Since the emergence of affiliate marketing, there has been little control over affiliate activity. Unscrupulous affiliates have used spam, false advertising, forced clicks (to get tracking cookies set on users' computers), adware, and other methods to drive traffic to their sponsors. Although many affiliate programs have terms of service that contain rules against spam, this marketing method has historically proven to attract abuse from spammers.
Marketing Plan. MA shall submit an annual marketing plan to Company outlining, among other things, activities and staffing directed at attaining mutually agreed upon annual sales quotas. The Annual Quota is defined in Schedule A of this Agreement. The annual marketing plan shall be devised solely by MA and MA shall not be required to follow an operating plan, standard procedure, training manual, or its substantial equivalent, published by Company.
My name is Jamie Spencer and I have spent the past 5 years building money making blogs. After growing tired of the 9-5, commuting and never seeing my family I decided that I wanted to make some changes and launched my first blog. Since then I have launched lots of successful niche blogs and after selling my survivalist blog I decided to teach other people how to do the same.
This year two affiliate marketers based in California, Shawn Hogan and Brian Dunning, pleaded guilty to defrauding eBay of at least $20 million in a scheme involving a notorious affiliate marketing tactic known as “cookie stuffing.” According to court documents, Mr. Hogan operated a network in which affiliates exchanged links and banner ads to help drive traffic to each other’s sites. The sites also agreed to host ads controlled by Mr. Hogan’s company, but in reality, these ads were cookie-stuffing devices. Users who viewed the ads had a small tracking code, or cookie, dropped on their computer. If those users went on to make a purchase from eBay, the cookie signaled that Mr. Hogan’s company was responsible — and eBay paid a commission.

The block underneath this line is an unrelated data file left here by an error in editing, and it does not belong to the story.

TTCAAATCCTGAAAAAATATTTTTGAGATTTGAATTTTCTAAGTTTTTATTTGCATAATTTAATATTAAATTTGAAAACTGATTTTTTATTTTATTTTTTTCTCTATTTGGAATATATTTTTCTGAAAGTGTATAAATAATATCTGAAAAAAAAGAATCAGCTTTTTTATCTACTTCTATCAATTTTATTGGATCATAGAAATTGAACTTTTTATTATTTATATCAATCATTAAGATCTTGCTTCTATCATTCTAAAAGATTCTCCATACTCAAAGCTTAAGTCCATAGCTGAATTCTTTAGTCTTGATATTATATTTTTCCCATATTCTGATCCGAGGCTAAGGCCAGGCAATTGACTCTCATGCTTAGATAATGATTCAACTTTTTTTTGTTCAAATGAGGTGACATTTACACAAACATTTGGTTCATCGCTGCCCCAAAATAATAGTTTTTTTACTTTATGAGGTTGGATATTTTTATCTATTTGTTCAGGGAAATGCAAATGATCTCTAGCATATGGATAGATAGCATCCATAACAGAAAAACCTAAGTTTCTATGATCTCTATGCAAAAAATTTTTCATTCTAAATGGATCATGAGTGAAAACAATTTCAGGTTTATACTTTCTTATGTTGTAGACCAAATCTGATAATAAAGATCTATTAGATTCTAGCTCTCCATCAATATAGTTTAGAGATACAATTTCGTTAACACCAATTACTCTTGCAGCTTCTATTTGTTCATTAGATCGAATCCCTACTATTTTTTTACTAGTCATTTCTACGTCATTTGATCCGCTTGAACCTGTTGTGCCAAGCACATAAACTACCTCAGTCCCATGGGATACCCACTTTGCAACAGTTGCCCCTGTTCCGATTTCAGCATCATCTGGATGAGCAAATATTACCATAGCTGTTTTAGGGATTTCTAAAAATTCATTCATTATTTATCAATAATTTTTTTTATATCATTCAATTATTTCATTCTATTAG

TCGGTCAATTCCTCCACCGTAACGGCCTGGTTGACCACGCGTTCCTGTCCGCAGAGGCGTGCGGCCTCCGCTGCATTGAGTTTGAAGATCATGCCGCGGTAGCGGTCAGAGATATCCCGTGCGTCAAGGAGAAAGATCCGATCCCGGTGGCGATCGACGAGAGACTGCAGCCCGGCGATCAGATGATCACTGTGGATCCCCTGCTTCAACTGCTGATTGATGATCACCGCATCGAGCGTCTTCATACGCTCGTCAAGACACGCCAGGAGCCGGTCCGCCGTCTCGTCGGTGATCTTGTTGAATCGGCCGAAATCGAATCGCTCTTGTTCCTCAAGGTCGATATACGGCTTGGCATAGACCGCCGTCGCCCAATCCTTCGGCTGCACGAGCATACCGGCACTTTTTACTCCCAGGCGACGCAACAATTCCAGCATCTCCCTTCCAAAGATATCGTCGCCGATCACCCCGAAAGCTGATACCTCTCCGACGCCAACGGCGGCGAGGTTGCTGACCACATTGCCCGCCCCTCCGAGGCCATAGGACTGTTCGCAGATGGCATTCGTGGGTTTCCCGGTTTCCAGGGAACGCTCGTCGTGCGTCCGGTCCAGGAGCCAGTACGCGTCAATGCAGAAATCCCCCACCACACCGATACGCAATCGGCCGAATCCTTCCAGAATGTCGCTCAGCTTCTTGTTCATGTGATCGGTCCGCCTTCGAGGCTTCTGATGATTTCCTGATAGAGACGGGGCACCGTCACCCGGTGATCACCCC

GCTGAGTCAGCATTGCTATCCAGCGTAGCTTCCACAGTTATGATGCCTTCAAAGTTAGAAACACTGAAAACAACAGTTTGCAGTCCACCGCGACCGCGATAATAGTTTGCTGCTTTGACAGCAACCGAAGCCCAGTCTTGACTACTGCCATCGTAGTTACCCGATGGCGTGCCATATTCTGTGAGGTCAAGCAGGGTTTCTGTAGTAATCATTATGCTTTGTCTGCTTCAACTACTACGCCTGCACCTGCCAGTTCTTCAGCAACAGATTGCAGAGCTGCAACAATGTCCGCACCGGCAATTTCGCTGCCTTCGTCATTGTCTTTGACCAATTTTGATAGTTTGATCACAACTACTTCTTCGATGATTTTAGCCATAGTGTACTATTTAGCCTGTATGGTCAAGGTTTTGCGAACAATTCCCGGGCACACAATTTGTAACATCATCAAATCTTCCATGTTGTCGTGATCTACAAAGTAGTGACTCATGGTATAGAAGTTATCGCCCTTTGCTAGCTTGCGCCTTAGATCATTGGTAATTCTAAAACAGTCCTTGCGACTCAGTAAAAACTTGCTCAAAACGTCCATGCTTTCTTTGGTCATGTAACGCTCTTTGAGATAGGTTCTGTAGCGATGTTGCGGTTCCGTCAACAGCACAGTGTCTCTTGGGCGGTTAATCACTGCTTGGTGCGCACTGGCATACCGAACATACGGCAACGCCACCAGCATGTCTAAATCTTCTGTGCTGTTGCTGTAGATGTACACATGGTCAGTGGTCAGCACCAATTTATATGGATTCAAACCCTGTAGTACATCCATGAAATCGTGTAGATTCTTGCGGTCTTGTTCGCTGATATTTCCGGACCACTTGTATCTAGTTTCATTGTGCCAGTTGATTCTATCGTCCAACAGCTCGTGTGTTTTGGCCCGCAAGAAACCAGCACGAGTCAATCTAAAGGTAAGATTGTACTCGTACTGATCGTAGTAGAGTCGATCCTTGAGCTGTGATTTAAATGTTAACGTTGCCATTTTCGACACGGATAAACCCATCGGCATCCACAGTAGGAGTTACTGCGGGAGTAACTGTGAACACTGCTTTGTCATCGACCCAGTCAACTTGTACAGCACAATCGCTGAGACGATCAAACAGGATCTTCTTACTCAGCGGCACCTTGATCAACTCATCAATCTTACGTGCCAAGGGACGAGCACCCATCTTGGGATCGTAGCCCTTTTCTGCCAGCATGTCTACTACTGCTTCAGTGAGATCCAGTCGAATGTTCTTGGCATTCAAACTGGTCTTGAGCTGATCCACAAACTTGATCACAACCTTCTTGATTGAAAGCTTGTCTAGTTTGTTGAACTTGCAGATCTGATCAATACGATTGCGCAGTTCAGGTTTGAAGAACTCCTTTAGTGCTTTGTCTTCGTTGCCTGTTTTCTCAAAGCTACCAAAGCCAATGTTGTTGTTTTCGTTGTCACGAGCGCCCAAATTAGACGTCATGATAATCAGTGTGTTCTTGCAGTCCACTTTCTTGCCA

I’m curious – how are Amazon affiliate sites faring after the Google Panda update. With the keyword density of the content articles needed for these types of sites, have you or any of your Niche Profits members experienced a major decline in traffic or rankings? If so, what are your recommendations for creating better backlinks and showing more authority/relevancy for these types of sites?
As for where to place a disclosure, the guiding principle is that it has to be clear and conspicuous. The closer it is to your recommendation, the better. Putting disclosures in obscure places – for example, buried on an ABOUT US or GENERAL INFO page, behind a poorly labeled hyperlink or in a “terms of service” agreement – isn’t good enough. Neither is placing it below your review or below the link to the online retailer so readers would have to keep scrolling after they finish reading. Consumers should be able to notice the disclosure easily. They shouldn’t have to hunt for it.
However, be aware that you need to submit an application to most of these networks to be accepted. Once you're accepted in, you're often required to apply directly to the merchant afterwards. So there are two layers or gates that you need to bypass. That's also why it's important to build up your platform and create that emotional bridge between yourself and your audience before attempting to promote anything to them.
SEO: getting consistent traffic by writing AWESOME content about your keywords (there’s a phrase “length is strength” in SEO and this paid off big time for me). Maybe you’re doing videos or an eCourse, but I found blog posts WAY easier to update which means less maintenance. The biggest factor by FAR was the time I spent meticulously creating my tutorials… which eventually resulted in a sudden 3x increase in SEO traffic

At first I was reluctant to promote Amazon.com due to the poor cookie duration and low commissions. However, since Amazon has a huge inventory, it’s a trusted site, and you also get credit for sales customers make even though you weren’t necessarily promoting that specific product, it tends to make up for the negatives, so I have started promoting Amazon more. Great post btw!